Irony of NFL Misbehavior and Image – Modern Day Gladiator’s

By Gordon Johnson

The offensive line coach who was at the center of last year’s NFL Misbehavior scandal, Jim Turner, has perhaps caught the essence of what has been missing in the last 10 days controversy about domestic abuse in the NFL – it is hard to expect gentile behavior from those you teach to be violent. Turner was the offensive line coach with the Miami Dolphins last season, when the team self destructed midst the bullying scandal of Richie Incognito and Jonathan Martin. Turner and Incognito were sacrificed to the NFL PR gods. Martin plays on.

Turner was interviewed on September 16, 2014 on the Mike and Mike radio show on ESPN radio. When asked whether it was fair to judge the language and behavior of Incognito towards Martin based upon other workplace standards, Turner said:

I would equate the locker room more to a construction work site than a corporate business center. You are dealing with guys in the average locker room – these are tough guys from rough backgrounds. Lets face it. You are talking about modern day gladiators. The game of football is basically gladiators on the football field. People want to see them go out there on Sunday afternoon and bloody each other  up and you want them to put a tie on and be wholly civil during the weekdays. I don’t know.

Turner wasn’t speaking about domestic violence. He was speaking about being fired for his connection to the workplace misadventures of Incognito. Yet, what he said not only adds another piece to the controversy about domestic violence, child abuse allegations of NFL players, it also applies to one of the core contributors to those problems. The issue is violence. Not just against children. Not just against domestic partners. Not just against women. It is violence that begins with blocking and tackling.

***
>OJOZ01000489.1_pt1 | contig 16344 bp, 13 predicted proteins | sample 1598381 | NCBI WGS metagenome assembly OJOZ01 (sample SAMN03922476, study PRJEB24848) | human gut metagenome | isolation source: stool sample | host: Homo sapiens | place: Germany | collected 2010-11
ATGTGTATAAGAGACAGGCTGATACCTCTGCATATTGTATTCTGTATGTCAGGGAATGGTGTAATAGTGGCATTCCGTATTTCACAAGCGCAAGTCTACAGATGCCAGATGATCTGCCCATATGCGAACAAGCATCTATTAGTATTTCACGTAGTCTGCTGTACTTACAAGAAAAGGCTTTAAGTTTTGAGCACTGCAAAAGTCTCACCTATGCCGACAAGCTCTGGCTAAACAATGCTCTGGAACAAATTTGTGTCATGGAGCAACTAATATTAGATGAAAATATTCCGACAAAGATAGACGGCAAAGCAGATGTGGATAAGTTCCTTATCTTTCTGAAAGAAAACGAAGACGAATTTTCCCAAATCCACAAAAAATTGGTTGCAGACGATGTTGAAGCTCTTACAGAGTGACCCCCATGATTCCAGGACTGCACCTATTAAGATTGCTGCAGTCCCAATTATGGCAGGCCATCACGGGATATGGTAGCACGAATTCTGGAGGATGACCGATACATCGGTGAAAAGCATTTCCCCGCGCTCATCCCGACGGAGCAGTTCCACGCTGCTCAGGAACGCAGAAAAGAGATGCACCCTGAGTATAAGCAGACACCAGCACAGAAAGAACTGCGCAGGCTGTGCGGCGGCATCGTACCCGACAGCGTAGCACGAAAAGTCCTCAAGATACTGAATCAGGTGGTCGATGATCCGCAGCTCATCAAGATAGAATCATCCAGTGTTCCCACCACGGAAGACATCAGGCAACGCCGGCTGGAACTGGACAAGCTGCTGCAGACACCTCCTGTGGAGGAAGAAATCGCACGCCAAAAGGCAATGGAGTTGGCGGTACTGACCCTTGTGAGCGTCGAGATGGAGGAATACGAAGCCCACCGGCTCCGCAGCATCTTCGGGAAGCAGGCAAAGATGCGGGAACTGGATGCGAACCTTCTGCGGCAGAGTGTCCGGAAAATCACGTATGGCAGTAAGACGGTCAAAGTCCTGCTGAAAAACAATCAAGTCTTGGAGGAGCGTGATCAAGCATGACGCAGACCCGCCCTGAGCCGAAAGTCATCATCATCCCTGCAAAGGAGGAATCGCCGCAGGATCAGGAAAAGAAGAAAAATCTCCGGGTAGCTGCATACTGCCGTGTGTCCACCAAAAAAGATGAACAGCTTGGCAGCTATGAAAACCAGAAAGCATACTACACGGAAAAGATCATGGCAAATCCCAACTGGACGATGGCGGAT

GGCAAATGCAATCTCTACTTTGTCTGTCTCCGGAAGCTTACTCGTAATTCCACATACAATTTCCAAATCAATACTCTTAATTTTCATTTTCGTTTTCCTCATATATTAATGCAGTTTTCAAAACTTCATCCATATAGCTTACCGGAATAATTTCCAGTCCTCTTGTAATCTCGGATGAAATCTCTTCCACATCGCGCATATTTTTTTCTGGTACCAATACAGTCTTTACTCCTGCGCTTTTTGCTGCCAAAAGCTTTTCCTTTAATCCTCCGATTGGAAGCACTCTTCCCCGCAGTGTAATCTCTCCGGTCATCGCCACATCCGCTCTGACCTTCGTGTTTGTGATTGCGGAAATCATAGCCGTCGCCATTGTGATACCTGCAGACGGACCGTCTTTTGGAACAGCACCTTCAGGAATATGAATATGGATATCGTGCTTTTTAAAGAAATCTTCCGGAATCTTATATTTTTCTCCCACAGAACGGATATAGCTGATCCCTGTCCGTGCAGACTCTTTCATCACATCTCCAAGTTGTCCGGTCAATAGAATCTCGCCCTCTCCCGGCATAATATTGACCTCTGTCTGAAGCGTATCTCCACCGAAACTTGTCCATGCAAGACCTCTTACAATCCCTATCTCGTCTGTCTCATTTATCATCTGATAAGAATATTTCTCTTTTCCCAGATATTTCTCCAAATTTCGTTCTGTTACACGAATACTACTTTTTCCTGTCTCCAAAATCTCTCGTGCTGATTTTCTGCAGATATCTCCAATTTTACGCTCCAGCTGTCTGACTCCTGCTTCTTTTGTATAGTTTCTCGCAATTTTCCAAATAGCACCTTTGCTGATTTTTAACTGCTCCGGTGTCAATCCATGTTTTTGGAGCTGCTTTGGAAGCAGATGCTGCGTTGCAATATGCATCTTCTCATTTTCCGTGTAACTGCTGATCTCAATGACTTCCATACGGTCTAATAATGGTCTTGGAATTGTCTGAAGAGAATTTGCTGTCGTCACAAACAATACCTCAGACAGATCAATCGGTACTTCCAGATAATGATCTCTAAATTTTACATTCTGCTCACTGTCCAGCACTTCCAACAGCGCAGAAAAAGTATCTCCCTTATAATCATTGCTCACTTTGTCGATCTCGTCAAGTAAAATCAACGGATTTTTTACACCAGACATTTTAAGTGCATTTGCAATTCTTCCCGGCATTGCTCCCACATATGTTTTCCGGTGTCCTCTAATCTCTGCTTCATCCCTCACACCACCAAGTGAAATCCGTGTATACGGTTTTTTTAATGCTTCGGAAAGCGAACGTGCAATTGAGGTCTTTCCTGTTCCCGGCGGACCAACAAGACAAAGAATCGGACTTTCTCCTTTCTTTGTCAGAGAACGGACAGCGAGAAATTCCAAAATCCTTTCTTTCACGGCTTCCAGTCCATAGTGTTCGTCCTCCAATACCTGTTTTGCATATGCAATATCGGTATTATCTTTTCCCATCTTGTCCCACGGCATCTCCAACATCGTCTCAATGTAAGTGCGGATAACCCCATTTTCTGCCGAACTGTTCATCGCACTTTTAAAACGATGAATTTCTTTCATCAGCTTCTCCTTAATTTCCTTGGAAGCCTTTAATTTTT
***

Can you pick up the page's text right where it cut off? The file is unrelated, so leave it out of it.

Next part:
Certainly, domestic violence is not unique to the NFL. It would be absurd to argue that domestic violence would exist without head injury. Yet, to ignore the role that the habit of violence and the result of that violence – brain injury and pain – has on violence outside the line, is absurd. Child abuse is passed on from generation to generation. One of the reasons for the inherited nature of child abuse is the learned the pattern of abuse from being a victim. But another contributor to that pattern is that the victim of child abuse has very likely suffered brain injury as a result of the abuse.

The correlation between brain injury and violence is undeniable. The correlation between brain injury and crime is undeniable. If we don’t want our children to grow up to be abusers, don’t subject them to violence, either in the home or while they are supposedly playing a game.


Gordon Johnson

Attorney Gordon Johnson is one of the nations leading brain injury advocates. He is Past-Chair of the TBILG, a national group of more than 150 brain injury advocates. He has spoken at numerous brain injury seminars and is the author of some of the most read brain injury web pages on the internet.

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